September 14, 2018

Batten disease is a rare and fatal genetic neurological condition that affects the ability of cells to process waste materials. Those materials build up in brain cells and result in a range of symptoms including seizures, vision loss, motor and speech difficulty, slowed learning and personality changes. Eventually, children with Batten disease become blind, wheelchair-bound and bedridden, having lost all their cognitive function. Most affected children die in their early teens.

Researchers at the Oregon National Primate Research Center (ONPRC) at OHSU have discovered a naturally occurring disease in Japanese macaques that mimics the progression of Batten disease in humans. The finding holds promise for developing gene therapies to treat the disease. Human clinical trials could start within five years.

Trevor McGill, PhD, research assistant professor of ophthalmology in the OHSU School of Medicine, said the discovery will accelerate the development of new gene therapies for Batten disease.

“It affects small children and it’s fatal,” McGill said, “and we’ve got the necessary tools in hand here at OHSU to fix it.”

A multidisciplinary team of veterinarians and scientists at ONPRC made the discovery and confirmed that a small population of Japanese macaque monkeys carries a genetic mutation that causes one form of the disease. It’s the only known model for the disease among nonhuman primates in the world.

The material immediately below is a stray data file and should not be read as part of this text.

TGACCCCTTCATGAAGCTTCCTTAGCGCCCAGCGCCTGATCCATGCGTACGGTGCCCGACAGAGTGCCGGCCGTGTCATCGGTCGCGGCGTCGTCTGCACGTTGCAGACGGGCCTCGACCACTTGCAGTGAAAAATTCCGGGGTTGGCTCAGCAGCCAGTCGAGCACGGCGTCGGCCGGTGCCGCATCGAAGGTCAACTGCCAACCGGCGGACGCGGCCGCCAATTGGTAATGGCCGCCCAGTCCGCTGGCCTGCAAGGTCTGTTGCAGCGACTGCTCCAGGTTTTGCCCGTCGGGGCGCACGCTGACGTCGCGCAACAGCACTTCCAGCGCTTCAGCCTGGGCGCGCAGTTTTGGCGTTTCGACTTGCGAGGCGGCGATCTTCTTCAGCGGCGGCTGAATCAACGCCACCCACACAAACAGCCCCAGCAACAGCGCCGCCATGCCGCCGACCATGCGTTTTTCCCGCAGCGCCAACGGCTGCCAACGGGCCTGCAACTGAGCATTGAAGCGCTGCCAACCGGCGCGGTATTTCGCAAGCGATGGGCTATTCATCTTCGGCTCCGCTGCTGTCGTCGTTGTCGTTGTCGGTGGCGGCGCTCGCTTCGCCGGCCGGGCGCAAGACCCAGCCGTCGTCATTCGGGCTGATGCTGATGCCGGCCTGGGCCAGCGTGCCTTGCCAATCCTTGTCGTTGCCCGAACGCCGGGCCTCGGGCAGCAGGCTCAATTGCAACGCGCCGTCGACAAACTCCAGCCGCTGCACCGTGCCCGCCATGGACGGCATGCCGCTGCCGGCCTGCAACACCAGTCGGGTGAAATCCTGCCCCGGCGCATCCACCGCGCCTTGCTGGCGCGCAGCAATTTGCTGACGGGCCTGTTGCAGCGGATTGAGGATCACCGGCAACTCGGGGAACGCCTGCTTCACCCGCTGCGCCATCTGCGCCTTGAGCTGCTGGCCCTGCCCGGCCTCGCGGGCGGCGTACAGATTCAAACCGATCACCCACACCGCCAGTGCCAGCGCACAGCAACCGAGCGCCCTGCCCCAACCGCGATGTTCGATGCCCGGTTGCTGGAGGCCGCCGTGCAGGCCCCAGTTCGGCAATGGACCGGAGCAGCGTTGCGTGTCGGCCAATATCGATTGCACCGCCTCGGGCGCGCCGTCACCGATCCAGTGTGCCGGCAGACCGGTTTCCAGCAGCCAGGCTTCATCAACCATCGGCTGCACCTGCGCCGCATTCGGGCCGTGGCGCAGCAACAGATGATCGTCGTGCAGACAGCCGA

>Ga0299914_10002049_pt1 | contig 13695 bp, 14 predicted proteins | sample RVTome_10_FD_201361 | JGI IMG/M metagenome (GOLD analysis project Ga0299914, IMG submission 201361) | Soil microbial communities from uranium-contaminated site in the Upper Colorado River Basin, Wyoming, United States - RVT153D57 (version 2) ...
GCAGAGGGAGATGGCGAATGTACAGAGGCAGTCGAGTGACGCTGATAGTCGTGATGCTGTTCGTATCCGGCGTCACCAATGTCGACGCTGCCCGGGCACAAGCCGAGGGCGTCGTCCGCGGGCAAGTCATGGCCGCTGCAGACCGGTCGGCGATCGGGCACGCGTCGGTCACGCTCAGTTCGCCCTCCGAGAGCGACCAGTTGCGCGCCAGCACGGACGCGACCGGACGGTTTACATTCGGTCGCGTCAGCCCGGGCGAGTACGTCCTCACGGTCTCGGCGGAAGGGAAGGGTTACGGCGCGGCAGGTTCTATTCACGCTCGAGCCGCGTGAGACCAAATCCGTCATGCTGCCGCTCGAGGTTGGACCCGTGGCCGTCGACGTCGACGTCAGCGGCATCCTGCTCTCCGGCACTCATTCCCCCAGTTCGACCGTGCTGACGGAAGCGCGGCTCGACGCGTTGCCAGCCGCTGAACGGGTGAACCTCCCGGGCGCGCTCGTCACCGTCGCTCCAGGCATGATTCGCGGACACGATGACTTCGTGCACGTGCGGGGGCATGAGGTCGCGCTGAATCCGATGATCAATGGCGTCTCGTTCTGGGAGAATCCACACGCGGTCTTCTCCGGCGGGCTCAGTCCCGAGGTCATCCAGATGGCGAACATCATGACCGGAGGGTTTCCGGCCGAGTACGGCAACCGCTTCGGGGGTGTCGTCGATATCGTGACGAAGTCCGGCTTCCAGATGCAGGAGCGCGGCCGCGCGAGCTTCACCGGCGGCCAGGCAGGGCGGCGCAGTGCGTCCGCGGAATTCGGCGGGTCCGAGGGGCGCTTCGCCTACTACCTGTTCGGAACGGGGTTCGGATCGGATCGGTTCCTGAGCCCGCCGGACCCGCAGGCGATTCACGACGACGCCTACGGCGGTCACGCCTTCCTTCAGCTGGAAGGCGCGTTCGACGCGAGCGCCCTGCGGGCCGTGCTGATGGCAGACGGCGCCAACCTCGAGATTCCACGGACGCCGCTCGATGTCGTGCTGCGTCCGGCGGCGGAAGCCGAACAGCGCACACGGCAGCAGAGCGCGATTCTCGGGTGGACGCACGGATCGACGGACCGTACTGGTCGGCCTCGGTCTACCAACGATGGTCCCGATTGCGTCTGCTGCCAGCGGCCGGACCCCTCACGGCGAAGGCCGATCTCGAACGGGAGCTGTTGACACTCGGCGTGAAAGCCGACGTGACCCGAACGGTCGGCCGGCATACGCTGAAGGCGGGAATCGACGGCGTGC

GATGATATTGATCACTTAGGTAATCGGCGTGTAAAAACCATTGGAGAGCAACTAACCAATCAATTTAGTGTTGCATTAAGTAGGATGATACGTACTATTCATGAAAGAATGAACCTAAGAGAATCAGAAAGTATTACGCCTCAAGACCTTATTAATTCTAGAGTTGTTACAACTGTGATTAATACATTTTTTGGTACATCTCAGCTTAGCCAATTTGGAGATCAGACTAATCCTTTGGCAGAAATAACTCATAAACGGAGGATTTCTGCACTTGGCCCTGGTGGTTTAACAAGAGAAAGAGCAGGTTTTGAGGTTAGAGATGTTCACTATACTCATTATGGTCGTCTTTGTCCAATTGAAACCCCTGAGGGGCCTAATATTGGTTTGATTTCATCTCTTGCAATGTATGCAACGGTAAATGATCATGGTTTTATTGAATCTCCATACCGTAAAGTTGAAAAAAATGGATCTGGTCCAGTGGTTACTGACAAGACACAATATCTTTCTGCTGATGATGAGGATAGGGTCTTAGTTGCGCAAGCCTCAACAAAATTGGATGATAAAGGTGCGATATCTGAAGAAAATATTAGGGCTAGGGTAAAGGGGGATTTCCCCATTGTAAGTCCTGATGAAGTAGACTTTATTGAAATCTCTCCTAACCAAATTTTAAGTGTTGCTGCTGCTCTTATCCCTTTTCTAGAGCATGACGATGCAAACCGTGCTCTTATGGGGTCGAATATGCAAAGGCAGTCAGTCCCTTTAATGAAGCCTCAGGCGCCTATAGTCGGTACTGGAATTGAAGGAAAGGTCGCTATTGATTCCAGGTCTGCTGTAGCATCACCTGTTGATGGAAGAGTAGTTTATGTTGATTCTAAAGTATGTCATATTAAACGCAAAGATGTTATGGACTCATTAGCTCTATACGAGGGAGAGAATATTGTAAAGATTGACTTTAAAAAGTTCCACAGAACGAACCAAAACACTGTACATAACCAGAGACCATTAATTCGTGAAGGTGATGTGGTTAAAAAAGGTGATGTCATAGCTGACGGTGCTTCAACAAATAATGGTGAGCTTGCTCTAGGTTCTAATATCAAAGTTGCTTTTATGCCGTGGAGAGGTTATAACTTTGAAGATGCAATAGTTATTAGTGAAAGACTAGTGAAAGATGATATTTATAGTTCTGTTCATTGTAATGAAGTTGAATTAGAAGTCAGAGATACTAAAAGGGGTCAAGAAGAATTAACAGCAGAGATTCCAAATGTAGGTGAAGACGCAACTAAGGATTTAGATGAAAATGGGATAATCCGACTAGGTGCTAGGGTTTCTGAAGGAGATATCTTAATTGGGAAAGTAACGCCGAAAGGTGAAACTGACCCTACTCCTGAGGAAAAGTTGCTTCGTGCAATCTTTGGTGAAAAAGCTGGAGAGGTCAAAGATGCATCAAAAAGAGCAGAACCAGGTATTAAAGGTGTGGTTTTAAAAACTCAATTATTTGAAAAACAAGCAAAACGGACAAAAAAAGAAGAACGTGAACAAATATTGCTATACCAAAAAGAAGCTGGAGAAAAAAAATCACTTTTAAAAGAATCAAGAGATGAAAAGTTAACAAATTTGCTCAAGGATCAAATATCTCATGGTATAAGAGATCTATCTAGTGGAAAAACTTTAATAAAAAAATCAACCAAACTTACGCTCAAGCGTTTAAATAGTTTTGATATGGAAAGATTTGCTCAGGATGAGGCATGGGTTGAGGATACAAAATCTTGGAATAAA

“This has truly been a collaborative effort, bringing together the expertise of clinical veterinarians and pathologists, scientists with collective expertise in primate behavior and genetics as well as brain and retinal degeneration,” said Anne Lewis, D.V.M., PhD, head of pathology at the primate center.

“The discovery of this nonhuman primate model of Batten disease will advance our ability to develop and test a gene therapy strategy to replace the normal version of the protein that is missing in this disease,” said Jodi McBride, PhD and assistant professor of neuroscience at ONPRC.

Additionally, she said, this new discovery also opens up promising avenues for developing biomarkers of the disease’s progression using advanced imaging techniques such as MRI and PET scanning.

“We don’t have great imaging biomarkers for this disease aside from the gold standard of MRI and so we’re also interested in using this new model to develop imaging techniques that will allow us to determine how successful we are at clearing out the buildup of cellular debris in the brain with potential treatments.”

The ONPRC scientists said that their goal is to quickly develop interventional strategies that can be used to help treat the children suffering from this devastating and fatal disease and offer hope to their families.

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